Using forward declarations improves decoupling. If you can avoid including
"A.h" by using a forward declaration, it is a good idea to use forward declaration. It is better not only because your builds run faster (after all, preprocessed headers can deal with compiler efficiency pretty well) but because it tells the readers of your declaration that the structure of your class
B does not depend on knowing anything about your class
A, other than that it exists*.
EDIT (to answer your question) The only downside to forward declarations that I know is that you cannot use them in all situations: for example, a declaration similar to this:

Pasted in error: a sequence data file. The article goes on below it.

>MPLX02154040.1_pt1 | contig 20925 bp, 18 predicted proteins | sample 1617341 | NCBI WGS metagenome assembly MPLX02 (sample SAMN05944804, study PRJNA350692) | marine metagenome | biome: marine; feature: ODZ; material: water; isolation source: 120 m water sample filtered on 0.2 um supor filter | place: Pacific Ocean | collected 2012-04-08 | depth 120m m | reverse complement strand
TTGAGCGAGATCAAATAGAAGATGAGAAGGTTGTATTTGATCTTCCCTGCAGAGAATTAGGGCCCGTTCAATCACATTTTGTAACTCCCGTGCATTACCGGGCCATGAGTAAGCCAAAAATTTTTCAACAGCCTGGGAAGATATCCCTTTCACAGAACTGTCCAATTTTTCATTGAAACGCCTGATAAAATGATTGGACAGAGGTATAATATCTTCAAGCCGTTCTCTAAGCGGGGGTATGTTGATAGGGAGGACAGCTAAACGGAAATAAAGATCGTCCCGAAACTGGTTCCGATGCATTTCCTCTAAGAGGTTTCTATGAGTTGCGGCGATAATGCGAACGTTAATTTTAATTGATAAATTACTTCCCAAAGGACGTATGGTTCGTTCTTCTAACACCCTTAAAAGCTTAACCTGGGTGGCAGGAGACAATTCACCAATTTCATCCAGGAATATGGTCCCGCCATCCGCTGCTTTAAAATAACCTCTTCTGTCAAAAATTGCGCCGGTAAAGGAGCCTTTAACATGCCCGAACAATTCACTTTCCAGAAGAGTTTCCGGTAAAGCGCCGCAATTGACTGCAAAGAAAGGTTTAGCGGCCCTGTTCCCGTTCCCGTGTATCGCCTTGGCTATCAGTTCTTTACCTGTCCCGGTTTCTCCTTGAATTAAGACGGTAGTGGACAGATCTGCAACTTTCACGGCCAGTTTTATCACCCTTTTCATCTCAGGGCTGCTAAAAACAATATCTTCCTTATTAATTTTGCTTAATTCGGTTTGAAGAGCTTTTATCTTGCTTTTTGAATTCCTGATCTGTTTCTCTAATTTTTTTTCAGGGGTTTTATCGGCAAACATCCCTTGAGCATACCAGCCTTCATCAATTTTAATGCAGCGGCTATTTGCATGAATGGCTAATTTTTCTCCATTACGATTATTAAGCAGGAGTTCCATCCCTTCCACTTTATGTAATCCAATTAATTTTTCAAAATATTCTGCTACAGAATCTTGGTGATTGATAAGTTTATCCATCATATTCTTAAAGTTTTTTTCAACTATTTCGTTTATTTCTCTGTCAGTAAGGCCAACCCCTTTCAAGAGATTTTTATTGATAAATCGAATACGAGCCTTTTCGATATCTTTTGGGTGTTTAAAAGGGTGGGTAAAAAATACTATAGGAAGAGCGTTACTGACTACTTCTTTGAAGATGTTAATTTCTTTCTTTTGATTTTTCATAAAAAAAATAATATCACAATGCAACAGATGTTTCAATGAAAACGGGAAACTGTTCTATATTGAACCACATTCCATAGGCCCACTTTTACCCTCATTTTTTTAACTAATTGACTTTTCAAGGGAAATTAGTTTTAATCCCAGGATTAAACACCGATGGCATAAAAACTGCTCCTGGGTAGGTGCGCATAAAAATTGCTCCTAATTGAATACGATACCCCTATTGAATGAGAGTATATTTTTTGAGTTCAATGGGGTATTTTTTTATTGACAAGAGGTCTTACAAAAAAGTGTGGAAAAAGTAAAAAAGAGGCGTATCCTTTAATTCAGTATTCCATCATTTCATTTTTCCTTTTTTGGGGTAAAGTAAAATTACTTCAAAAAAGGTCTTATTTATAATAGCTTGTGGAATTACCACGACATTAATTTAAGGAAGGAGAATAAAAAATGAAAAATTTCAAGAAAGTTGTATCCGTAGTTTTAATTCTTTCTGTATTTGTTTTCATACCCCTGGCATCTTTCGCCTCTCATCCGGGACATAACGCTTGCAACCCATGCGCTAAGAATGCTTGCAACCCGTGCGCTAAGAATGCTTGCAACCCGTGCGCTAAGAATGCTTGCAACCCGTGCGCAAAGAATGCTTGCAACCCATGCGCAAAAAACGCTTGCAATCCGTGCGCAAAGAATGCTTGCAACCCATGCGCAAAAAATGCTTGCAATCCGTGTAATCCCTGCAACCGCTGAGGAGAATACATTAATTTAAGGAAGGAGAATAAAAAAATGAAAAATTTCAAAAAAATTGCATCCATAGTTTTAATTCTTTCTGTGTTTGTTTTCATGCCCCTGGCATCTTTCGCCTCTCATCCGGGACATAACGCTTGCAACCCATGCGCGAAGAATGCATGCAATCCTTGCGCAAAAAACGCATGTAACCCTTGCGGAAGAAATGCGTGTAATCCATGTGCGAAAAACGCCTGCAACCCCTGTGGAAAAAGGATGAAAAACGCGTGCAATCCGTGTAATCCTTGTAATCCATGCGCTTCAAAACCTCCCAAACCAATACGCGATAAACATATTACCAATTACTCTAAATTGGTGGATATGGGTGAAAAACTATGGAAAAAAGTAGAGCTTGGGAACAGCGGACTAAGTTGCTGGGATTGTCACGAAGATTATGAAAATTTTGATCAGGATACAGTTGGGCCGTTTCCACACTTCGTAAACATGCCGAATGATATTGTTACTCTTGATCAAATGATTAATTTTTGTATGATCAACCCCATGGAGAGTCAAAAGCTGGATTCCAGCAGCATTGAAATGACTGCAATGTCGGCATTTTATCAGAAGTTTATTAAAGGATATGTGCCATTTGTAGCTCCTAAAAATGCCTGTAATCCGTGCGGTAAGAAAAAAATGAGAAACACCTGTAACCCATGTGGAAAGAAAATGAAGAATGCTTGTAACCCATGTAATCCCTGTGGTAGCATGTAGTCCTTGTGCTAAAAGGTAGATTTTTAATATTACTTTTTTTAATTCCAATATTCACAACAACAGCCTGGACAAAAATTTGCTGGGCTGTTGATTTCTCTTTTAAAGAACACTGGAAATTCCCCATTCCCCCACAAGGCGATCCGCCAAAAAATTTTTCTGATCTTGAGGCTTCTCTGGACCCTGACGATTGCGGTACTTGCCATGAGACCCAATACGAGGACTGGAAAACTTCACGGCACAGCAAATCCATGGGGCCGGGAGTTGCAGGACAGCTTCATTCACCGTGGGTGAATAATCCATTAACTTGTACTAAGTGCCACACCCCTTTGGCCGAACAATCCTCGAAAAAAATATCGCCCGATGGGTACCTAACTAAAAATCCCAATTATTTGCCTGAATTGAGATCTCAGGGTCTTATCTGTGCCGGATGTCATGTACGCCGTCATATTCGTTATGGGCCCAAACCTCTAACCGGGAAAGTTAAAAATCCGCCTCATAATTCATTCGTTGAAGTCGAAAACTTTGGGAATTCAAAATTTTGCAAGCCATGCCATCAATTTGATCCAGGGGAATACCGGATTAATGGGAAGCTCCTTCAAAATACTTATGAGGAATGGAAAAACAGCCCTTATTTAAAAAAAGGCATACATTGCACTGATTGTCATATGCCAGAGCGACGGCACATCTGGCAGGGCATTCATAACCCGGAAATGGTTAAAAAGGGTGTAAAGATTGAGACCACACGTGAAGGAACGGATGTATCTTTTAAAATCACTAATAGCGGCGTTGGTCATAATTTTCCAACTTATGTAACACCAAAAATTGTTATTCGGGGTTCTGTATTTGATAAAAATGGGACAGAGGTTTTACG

would not compile, because the compiler needs to know the size of
A. However, the compiler finds such issues very reliably, and informs you about them in unambiguous terms.
* The implementation of class
B could very well depend on knowing the details of class
A. However, this dependency becomes an implementation detail of
B hidden from the users of your class; you can change it at any time without breaking the code dependent upon class